8. DeJesus E, Wald A, Warren T, et al. Valacyclovir for the suppression of recurrent genital herpes in human immunodeficiency virus-infected subjects. J Infect Dis 2003; 188:1009.
  9. Lingappa JR, Celum C. Clinical and therapeutic issues for herpes simplex virus-2 and HIV co-infection. Drugs 2007; 67:155.
  10. Bell WR, Chulay JD, Feinberg JE. Manifestations resembling thrombotic microangiopathy in patients with advanced human immunodeficiency virus (HIV) disease in a cytomegalovirus prophylaxis trial (ACTG 204). Medicine (Baltimore) 1997; 76:369.
  11. Patel R, Stanberry L, Whitley RJ. Review of recent HSV recurrent-infection treatment studies. Herpes 2007; 14:23.
  12. Corey L, Bodsworth N, Mindel A, et al. An update on short-course episodic and prevention therapies for herpes genitalis. Herpes 2007; 14 Suppl 1:5A.
  13. Workowski KA, Bolan GA, Centers for Disease Control and Prevention. Sexually transmitted diseases treatment guidelines, 2015. MMWR Recomm Rep 2015; 64:1.
  14. Mujugira A, Magaret AS, Celum C, et al. Daily acyclovir to decrease herpes simplex virus type 2 (HSV-2) transmission from HSV-2/HIV-1 coinfected persons: a randomized controlled trial. J Infect Dis 2013; 208:1366.
  15. Celum C, Wald A, Lingappa JR, et al. Acyclovir and transmission of HIV-1 from persons infected with HIV-1 and HSV-2. N Engl J Med 2010; 362:427.
  16. Ioannidis JP, Collier AC, Cooper DA, et al. Clinical efficacy of high-dose acyclovir in patients with human immunodeficiency virus infection: a meta-analysis of randomized individual patient data. J Infect Dis 1998; 178:349.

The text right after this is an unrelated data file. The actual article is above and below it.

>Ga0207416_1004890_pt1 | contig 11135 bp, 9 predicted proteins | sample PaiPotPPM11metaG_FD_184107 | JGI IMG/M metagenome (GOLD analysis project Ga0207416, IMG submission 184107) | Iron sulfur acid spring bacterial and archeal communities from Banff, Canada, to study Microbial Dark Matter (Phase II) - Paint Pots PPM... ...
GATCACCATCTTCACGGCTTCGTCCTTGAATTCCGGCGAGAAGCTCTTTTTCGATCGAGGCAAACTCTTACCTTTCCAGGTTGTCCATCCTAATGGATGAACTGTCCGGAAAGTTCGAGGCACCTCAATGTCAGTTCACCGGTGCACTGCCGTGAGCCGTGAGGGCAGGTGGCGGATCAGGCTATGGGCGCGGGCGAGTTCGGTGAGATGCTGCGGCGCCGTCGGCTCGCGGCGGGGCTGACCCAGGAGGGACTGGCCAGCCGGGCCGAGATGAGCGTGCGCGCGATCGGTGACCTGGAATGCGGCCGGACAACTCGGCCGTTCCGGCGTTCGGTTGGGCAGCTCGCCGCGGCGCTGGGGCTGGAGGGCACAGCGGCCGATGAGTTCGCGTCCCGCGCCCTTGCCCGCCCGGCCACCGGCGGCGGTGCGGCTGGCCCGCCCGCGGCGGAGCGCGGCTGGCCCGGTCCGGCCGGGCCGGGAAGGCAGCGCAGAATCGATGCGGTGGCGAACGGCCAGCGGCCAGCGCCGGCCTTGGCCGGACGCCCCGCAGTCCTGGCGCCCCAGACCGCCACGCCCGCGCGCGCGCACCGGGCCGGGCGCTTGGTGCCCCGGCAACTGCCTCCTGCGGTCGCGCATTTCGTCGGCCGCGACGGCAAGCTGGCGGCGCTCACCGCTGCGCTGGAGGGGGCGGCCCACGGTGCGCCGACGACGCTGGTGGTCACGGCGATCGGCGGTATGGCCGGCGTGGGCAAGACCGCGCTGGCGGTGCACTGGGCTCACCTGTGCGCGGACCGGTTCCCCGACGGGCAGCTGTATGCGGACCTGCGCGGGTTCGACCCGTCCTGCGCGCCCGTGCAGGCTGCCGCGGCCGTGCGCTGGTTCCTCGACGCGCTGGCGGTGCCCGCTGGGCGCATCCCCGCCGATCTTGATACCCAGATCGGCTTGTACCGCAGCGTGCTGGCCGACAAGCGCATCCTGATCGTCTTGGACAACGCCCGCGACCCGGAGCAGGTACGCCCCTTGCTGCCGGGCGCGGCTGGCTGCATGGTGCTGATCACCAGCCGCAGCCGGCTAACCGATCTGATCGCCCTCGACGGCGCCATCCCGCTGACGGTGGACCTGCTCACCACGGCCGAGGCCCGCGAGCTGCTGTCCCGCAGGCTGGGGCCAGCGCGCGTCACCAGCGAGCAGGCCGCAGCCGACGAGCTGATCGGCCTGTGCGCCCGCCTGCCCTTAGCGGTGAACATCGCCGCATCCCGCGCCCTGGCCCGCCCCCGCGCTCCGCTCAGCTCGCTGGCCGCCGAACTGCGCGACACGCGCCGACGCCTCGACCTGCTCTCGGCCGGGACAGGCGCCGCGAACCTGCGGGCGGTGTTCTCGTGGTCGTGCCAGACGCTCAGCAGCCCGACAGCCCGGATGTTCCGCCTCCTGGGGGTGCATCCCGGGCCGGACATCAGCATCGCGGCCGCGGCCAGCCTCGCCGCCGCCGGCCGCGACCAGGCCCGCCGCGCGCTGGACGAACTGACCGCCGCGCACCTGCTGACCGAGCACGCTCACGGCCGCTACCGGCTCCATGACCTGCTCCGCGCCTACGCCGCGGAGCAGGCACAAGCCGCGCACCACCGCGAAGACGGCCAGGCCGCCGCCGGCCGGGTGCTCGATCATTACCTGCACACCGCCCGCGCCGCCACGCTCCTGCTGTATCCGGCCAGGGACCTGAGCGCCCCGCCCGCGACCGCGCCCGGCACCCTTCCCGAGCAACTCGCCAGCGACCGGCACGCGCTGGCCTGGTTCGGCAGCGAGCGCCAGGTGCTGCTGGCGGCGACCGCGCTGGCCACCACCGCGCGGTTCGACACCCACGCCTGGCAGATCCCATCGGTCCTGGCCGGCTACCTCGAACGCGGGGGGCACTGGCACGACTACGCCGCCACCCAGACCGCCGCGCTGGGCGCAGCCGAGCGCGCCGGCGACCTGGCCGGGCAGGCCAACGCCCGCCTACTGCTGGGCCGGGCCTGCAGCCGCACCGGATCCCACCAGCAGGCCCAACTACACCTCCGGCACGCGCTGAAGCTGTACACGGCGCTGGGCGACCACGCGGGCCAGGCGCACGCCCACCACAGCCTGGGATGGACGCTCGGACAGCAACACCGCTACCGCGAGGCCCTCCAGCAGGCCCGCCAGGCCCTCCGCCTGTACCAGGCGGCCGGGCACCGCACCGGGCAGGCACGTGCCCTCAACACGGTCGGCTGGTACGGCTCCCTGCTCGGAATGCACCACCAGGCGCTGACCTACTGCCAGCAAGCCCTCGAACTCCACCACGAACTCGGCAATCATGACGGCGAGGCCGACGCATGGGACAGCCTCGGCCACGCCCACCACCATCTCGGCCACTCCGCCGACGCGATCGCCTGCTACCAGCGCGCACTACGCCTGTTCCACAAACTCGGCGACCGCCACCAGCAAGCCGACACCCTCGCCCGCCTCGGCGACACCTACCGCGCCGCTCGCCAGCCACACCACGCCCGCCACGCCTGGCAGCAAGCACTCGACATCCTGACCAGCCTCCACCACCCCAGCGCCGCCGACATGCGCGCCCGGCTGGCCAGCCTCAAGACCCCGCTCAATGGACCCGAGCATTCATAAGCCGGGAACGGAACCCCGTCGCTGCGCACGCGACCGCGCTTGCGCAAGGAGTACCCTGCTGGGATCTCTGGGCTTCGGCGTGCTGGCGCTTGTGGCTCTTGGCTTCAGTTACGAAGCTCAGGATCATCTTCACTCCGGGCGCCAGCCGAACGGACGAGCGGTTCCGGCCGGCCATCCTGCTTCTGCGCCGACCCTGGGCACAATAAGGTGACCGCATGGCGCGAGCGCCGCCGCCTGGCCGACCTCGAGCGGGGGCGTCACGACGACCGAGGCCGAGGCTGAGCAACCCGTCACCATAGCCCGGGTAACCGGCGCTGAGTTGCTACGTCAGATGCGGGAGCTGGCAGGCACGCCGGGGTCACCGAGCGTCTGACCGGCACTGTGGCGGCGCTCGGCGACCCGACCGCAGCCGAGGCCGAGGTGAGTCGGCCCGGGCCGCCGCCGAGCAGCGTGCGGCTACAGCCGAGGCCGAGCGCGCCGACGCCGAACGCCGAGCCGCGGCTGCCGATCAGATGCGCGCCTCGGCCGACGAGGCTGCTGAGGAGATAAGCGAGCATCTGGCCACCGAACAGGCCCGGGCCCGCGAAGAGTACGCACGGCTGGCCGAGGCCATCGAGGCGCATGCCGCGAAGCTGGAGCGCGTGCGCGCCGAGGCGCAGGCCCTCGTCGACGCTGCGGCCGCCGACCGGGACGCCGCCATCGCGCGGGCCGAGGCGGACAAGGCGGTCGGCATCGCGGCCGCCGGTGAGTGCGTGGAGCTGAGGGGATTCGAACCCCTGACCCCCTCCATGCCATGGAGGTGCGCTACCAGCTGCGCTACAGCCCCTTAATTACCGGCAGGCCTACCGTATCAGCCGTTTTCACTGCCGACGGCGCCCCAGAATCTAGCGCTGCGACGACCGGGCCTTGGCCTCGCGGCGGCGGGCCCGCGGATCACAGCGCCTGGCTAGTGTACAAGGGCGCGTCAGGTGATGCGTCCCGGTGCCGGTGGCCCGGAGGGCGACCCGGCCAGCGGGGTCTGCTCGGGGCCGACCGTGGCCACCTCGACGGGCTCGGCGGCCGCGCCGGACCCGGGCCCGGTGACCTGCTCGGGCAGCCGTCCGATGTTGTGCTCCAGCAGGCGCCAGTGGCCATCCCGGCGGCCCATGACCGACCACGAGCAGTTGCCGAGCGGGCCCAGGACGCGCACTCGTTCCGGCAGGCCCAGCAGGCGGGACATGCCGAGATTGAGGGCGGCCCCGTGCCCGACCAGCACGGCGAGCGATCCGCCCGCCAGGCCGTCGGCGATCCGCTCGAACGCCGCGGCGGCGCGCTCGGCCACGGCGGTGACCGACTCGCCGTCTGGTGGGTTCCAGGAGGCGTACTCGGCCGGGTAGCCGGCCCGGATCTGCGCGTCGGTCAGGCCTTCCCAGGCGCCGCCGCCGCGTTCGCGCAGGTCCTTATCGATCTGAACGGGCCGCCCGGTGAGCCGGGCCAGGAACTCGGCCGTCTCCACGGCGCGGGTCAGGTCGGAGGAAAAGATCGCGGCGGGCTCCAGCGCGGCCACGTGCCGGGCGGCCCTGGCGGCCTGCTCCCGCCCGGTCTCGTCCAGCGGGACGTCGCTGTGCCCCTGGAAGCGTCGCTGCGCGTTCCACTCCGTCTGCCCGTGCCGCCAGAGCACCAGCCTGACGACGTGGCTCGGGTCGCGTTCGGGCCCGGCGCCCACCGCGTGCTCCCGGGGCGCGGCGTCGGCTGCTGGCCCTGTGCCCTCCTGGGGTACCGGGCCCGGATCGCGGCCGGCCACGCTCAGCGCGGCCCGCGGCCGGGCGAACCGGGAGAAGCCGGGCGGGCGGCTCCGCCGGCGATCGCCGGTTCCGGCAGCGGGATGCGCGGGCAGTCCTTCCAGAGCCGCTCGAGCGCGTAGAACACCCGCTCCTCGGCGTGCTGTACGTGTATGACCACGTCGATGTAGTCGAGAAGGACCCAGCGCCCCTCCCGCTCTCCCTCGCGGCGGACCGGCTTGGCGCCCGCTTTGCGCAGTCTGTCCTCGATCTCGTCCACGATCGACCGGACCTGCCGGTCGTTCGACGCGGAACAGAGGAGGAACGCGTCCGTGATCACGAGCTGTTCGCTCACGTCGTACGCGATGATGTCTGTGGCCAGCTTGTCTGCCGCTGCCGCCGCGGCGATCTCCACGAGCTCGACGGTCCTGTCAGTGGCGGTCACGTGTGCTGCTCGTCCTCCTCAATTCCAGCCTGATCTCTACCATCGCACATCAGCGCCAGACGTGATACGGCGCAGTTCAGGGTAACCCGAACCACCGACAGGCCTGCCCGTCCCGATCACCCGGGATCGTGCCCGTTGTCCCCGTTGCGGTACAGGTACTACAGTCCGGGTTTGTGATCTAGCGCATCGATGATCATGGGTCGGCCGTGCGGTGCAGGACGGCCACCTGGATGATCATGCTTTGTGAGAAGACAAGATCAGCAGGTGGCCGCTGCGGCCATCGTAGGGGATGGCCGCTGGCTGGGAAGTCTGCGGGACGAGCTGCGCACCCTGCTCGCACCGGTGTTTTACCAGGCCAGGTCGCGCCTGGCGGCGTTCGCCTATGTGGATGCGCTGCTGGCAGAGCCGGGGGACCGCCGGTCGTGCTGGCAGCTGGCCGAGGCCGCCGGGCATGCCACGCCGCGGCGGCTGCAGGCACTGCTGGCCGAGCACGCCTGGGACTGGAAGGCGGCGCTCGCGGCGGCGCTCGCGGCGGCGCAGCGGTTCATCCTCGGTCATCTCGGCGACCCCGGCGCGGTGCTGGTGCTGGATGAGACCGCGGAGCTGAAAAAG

17. Van Wagoner N, Geisler WM, Bachmann LH, Hook EW. The effect of valacyclovir on HIV and HSV-2 in HIV-infected persons on antiretroviral therapy with previously unrecognised HSV-2. Int J STD AIDS 2015; 26:574.
  18. Yi TJ, Walmsley S, Szadkowski L, et al. A randomized controlled pilot trial of valacyclovir for attenuating inflammation and immune activation in HIV/herpes simplex virus 2-coinfected adults on suppressive antiretroviral therapy. Clin Infect Dis 2013; 57:1331.
  19. Ratnam I, Chiu C, Kandala NB, Easterbrook PJ. Incidence and risk factors for immune reconstitution inflammatory syndrome in an ethnically diverse HIV type 1-infected cohort. Clin Infect Dis 2006; 42:418.
  20. Fox PA, Barton SE, Francis N, et al. Chronic erosive herpes simplex virus infection of the penis, a possible immune reconstitution disease. HIV Med 1999; 1:10.
  21. Couppié P, Sarazin F, Clyti E, et al. Increased incidence of genital herpes after HAART initiation: a frequent presentation of immune reconstitution inflammatory syndrome (IRIS) in HIV-infected patients. AIDS Patient Care STDS 2006; 20:143.
  22. Tobian AA, Grabowski MK, Serwadda D, et al. Reactivation of herpes simplex virus type 2 after initiation of antiretroviral therapy. J Infect Dis 2013; 208:839.
  23. Panel on Opportunistic Infections in HIV-Infected Adults and Adolescents. Guidelines for the prevention and treatment of opportunistic infections in HIV-infected adults and adolescents: Recommendations from the Centers for Disease Control and Prevention, the National Institutes of Health, and the HIV Medicine Association of the Infectious Diseases Society of America. http://aidsinfo.nih.gov/contentfiles/lvguideline s/adult_oi.pdf (Accessed on November 04, 2015).
  24. Graham SM, Masese L, Gitau R, et al. Increased risk of genital ulcer disease in women during the first month after initiating antiretroviral therapy. J Acquir Immune Defic Syndr 2009; 52:600.
  25. Murdoch DM, Venter WD, Feldman C, Van Rie A. Incidence and risk factors for the immune reconstitution inflammatory syndrome in HIV patients in South Africa: a prospective study. AIDS 2008; 22:601.
  26. Fife KH, Crumpacker CS, Mertz GJ, et al. Recurrence and resistance patterns of herpes simplex virus following cessation of > or = 6 years of chronic suppression with acyclovir. Acyclovir Study Group. J Infect Dis 1994; 169:1338.